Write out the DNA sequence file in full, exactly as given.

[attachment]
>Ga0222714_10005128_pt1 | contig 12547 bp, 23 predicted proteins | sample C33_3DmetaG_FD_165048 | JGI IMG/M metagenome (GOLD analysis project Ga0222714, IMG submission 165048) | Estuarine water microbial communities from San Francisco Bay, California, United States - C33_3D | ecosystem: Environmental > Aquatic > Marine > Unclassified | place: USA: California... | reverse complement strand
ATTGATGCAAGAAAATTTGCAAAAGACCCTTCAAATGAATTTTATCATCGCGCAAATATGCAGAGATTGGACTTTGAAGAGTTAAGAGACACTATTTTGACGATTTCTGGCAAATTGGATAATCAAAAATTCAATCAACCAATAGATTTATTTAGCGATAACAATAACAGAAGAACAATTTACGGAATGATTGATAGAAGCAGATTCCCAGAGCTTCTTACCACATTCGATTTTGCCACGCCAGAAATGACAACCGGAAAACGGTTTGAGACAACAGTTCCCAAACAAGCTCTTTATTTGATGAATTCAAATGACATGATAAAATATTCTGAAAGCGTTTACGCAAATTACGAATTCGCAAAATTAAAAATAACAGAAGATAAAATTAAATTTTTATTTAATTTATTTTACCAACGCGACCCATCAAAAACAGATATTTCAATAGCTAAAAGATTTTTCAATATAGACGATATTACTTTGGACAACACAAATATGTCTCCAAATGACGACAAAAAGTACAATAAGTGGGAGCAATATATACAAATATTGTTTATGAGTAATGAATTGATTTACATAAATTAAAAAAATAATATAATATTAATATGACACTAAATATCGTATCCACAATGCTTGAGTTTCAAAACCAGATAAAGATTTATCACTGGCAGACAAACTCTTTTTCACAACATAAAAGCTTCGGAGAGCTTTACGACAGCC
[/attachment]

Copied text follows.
>Ga0222714_10005128_pt1 | contig 12547 bp, 23 predicted proteins | sample C33_3DmetaG_FD_165048 | JGI IMG/M metagenome (GOLD analysis project Ga0222714, IMG submission 165048) | Estuarine water microbial communities from San Francisco Bay, California, United States - C33_3D | ecosystem: Environmental > Aquatic > Marine > Unclassified | place: USA: California... | reverse complement strand
ATTGATGCAAGAAAATTTGCAAAAGACCCTTCAAATGAATTTTATCATCGCGCAAATATGCAGAGATTGGACTTTGAAGAGTTAAGAGACACTATTTTGACGATTTCTGGCAAATTGGATAATCAAAAATTCAATCAACCAATAGATTTATTTAGCGATAACAATAACAGAAGAACAATTTACGGAATGATTGATAGAAGCAGATTCCCAGAGCTTCTTACCACATTCGATTTTGCCACGCCAGAAATGACAACCGGAAAACGGTTTGAGACAACAGTTCCCAAACAAGCTCTTTATTTGATGAATTCAAATGACATGATAAAATATTCTGAAAGCGTTTACGCAAATTACGAATTCGCAAAATTAAAAATAACAGAAGATAAAATTAAATTTTTATTTAATTTATTTTACCAACGCGACCCATCAAAAACAGATATTTCAATAGCTAAAAGATTTTTCAATATAGACGATATTACTTTGGACAACACAAATATGTCTCCAAATGACGACAAAAAGTACAATAAGTGGGAGCAATATATACAAATATTGTTTATGAGTAATGAATTGATTTACATAAATTAAAAAAATAATATAATATTAATATGACACTAAATATCGTATCCACAATGCTTGAGTTTCAAAACCAGATAAAGATTTATCACTGGCAGACAAACTCTTTTTCACAACATAAAAGCTTCGGAGAGCTTTACGACAGCC